5. Primacy or Recency: Primacy happens when more focus is given to someone’s earlier performances, let’s say at the beginning of the year, while overlooking a change in certain areas since then. The opposite occurs in Recency when you base your assessment on activity from the last month or so, without considering the big picture performance.
  6. Central Tendency: This error occurs when you rate all employees within a narrow range, perhaps a middle of the road score, regardless of what the actual performance should rate.

Guidelines for Giving Feedback

As with any verbal or written communication, we should always be sensitive to sending an accurate message in a way that will be best received. This requires one part empathic truth and three parts positive twist.

  • Describe the performance, don’t judge it.
  • Assume the attitude of helpfulness, not domination.
  • Empathize; listen with an open mind.
  • Give specific examples of good/positive performance. Don’t be general, don’t be vague.
  • Stick to the facts, not your opinion.

Positive Power Phrases to Use

  • You did great on these items. Let’s take a closer look at…
  • Can you help me understand why ___.?
  • You’ve reached your latest goal of __ AND [instead of but] we want to add these next level goals.
  • I might have done it differently. Can you show me how you’ve worked on ___?
  • How can I help you tackle this challenge?
  • What do you need from me to achieve these goals?

Warning Signs that Your Evaluations Stink

In giving staff/employee evaluations, one has to remember that your role as a leader/supervisor is to assist the employee to reach successful levels. To achieve this, your feedback is required all year round, not just once a year (or less frequently). Without thinking of the evaluation as a tool, or a Cheat Sheet for Success, you may find yourself facing these types of results;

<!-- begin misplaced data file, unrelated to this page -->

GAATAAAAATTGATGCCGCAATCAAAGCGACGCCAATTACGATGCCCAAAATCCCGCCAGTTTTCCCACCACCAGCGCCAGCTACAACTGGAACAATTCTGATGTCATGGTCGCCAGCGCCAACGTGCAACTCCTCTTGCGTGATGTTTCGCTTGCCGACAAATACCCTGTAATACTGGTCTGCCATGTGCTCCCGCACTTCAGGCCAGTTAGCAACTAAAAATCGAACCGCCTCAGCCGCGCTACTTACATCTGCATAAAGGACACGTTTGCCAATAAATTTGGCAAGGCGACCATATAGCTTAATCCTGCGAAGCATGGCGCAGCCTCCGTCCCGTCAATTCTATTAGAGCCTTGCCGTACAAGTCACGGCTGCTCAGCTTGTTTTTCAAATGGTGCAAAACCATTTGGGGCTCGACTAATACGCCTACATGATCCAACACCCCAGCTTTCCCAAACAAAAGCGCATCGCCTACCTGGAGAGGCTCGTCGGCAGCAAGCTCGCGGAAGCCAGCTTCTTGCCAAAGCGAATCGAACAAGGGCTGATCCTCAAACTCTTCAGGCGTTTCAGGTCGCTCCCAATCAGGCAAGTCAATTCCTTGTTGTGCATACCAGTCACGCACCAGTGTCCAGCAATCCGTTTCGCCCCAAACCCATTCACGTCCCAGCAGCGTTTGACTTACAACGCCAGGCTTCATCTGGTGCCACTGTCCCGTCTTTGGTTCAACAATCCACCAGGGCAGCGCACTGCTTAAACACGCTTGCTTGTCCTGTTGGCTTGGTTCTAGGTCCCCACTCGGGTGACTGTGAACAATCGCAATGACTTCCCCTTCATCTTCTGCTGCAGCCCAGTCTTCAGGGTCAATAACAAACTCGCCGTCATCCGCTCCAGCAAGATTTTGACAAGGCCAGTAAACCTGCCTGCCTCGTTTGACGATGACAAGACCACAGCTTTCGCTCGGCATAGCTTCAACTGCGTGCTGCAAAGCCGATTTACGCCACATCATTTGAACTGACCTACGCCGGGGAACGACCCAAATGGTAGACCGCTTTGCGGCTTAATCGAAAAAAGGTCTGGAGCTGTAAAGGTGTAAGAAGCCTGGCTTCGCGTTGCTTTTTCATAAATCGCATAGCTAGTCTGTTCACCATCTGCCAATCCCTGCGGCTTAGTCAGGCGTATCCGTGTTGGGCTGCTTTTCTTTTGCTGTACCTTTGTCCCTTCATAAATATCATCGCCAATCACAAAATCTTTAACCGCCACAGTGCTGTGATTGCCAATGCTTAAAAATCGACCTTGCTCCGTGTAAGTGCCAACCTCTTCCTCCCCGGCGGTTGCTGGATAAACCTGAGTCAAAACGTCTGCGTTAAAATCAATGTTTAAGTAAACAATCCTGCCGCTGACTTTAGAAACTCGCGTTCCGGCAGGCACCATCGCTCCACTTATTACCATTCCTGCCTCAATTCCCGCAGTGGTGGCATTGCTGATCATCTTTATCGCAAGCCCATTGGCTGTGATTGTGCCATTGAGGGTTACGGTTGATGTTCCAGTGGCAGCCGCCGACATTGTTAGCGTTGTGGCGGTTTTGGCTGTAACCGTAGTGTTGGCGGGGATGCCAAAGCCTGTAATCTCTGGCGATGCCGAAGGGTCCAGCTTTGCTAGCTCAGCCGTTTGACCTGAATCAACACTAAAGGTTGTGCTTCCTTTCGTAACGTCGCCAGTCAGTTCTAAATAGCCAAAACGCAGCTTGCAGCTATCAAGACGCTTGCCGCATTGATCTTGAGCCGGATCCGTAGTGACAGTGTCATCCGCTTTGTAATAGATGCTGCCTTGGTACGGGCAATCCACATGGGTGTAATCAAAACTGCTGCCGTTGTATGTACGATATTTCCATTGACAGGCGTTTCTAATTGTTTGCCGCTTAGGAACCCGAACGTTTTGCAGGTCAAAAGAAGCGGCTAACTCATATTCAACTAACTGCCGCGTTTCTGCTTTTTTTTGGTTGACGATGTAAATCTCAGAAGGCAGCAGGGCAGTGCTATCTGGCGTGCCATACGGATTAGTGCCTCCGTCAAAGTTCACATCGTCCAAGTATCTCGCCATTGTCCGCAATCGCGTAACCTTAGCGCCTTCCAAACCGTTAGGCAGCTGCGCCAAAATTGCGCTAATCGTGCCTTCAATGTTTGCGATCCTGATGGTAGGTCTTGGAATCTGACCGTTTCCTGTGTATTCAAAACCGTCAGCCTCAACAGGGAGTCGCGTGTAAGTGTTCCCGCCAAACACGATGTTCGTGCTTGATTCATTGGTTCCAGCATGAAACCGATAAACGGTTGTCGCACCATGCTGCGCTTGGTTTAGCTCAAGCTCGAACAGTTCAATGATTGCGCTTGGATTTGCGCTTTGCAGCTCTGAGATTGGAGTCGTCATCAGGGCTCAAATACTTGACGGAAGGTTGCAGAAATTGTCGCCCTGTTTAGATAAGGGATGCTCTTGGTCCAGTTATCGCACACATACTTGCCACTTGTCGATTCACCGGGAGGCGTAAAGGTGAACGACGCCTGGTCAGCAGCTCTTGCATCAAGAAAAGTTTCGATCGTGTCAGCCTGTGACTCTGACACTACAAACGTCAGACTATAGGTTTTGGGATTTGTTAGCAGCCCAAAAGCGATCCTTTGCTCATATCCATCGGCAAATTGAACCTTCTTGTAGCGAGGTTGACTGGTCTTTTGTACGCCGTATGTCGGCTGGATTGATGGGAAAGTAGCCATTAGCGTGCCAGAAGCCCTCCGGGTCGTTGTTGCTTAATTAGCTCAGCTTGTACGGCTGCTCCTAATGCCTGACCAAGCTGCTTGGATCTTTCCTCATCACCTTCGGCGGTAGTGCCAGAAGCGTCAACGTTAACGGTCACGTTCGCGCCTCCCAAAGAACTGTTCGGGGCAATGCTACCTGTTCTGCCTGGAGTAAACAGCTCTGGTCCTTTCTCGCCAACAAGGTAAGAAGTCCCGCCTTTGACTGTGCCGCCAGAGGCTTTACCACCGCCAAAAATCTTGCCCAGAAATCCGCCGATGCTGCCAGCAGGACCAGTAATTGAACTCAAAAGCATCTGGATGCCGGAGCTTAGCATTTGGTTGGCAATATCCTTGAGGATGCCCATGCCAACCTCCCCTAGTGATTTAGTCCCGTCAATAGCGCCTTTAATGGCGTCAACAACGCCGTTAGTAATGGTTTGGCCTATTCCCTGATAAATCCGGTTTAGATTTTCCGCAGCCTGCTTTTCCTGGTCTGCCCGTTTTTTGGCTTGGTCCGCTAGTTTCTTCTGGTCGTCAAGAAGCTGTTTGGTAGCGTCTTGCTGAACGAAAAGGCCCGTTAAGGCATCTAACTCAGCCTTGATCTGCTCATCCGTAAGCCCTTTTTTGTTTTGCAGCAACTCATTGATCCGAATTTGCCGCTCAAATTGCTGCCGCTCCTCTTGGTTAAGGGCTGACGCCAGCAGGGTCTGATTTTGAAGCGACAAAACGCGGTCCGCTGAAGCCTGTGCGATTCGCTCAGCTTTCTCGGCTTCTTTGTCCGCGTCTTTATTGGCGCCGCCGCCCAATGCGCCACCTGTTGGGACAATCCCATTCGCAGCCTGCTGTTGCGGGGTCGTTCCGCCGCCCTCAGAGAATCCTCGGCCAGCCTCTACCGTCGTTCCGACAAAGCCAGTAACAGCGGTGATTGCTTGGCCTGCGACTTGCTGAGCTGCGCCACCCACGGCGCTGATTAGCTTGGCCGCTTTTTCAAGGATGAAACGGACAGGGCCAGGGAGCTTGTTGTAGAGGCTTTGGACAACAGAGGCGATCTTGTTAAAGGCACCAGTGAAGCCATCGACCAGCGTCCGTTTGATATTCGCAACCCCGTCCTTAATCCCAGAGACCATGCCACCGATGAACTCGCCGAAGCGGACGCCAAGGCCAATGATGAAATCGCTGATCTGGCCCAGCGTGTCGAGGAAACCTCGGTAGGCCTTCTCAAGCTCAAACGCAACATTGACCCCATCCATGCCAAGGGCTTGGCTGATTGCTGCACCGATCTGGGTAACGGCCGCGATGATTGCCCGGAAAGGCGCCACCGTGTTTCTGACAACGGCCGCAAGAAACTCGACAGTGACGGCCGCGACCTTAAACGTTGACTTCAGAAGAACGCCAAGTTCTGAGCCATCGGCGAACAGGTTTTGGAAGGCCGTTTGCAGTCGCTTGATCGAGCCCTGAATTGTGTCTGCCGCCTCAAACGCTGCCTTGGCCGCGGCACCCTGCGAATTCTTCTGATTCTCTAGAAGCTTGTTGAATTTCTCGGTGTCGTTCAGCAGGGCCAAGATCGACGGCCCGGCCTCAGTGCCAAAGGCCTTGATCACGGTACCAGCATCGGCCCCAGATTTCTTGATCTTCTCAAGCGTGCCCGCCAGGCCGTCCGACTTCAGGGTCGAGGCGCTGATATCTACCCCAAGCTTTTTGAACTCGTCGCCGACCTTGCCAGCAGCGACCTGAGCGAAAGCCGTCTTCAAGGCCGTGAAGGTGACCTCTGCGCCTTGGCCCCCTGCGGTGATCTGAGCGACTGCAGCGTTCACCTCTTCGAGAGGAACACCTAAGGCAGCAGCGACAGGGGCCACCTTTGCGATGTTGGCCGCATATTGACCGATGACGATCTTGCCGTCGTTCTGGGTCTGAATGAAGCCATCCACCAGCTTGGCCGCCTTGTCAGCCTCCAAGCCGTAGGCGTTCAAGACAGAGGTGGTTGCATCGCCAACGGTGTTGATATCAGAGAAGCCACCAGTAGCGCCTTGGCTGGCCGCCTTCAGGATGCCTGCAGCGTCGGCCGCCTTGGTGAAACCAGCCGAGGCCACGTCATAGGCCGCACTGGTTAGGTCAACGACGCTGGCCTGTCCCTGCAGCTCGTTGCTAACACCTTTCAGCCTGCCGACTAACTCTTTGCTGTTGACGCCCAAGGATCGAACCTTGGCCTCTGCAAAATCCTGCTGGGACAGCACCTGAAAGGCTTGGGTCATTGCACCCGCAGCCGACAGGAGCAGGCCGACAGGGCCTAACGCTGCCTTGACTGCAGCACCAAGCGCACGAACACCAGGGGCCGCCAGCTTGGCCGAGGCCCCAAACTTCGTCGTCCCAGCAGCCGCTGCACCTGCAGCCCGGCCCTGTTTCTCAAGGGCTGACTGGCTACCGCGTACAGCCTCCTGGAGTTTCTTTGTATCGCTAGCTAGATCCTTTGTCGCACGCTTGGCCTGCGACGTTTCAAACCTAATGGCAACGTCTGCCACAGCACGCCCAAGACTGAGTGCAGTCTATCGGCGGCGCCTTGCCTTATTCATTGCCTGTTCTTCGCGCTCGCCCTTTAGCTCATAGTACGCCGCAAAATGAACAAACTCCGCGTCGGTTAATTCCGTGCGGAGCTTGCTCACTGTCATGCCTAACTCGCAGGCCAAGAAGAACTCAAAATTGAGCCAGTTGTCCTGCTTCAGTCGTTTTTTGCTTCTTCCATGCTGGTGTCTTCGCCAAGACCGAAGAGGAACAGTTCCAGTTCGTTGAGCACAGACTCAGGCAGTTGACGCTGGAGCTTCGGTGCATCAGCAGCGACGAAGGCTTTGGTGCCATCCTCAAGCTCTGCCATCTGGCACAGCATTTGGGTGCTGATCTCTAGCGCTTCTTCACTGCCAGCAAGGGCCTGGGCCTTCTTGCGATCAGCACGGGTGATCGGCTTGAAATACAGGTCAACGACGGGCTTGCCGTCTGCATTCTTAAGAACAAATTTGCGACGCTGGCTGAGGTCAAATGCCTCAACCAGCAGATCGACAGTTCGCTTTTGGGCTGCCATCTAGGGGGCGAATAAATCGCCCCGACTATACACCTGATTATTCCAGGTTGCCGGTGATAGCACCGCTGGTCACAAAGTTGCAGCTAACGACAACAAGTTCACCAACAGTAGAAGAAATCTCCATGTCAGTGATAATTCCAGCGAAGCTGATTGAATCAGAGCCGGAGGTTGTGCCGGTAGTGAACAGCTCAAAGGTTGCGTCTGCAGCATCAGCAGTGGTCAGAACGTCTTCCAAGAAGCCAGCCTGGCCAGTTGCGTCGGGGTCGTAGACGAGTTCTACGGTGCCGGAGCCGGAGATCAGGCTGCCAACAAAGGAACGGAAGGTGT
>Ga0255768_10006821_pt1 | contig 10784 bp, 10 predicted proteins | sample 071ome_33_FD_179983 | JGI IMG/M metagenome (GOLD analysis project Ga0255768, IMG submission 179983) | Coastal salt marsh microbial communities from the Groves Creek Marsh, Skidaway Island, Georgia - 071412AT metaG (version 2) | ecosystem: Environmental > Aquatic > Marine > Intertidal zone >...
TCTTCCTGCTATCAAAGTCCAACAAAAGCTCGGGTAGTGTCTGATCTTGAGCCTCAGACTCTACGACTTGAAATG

• Your employee is shocked and awed by their results and didn’t see it coming.
  • Ratings are all the same with no change from one to the next.
  • Great employees receive same ratings as those that lack in performance.
  • Employees who are terminated had recently received good, or even average, ratings.
  • Productivity goes DOWN after an evaluation period. Constructive and achievable feedback should have an improving effect.
  • Someone runs crying from your office (okay…this one’s obvious for humor’s sake)

The bottom line is that most folks get a bad vibe at the thought of being evaluated because they expect, or even fear, a negative result. An effective communicator can turn bad juju into good by practicing the intention and structure that it takes to guide others toward success.

Want to be a better communicator? You may be interested in these other topics:

8 Ways to Talk to Difficult People

Shut Your Pie Hole: A Lesson in Listening

Are You A Conversational Bully?

Shut Your Pie Hole: A Lesson in Listening

A colleague and I were recently discussing the ongoing challenge of helping people learn how to communicate more efficiently with their peers, co-workers and subordinate staffing. As a company, we persistently train on positive communication, choosing words wisely, using diplomacy, exercising conflict resolution tactics….and still our leaders in management are feeling repetitive and misunderstood. Why aren’t these fundamental skills being transferred to the employee in a way that helps everyone understand each other?

Amidst the frustration-laced conversation, Colleague says, “Can you just find a non-offensive and professional way to tell people to SHUT THEIR PIE HOLE and listen first?!”

Challenge accepted.

It’s often overlooked that listening is at least 50% of the components needed for effective communication.  Choice of words, tone of voice, body language and demeanor all comprise a combination of the other half. Why is listening important?  Because so much of the message that is exchanged depends on how we understand what is said by the other person. But why is it so challenging just to listen?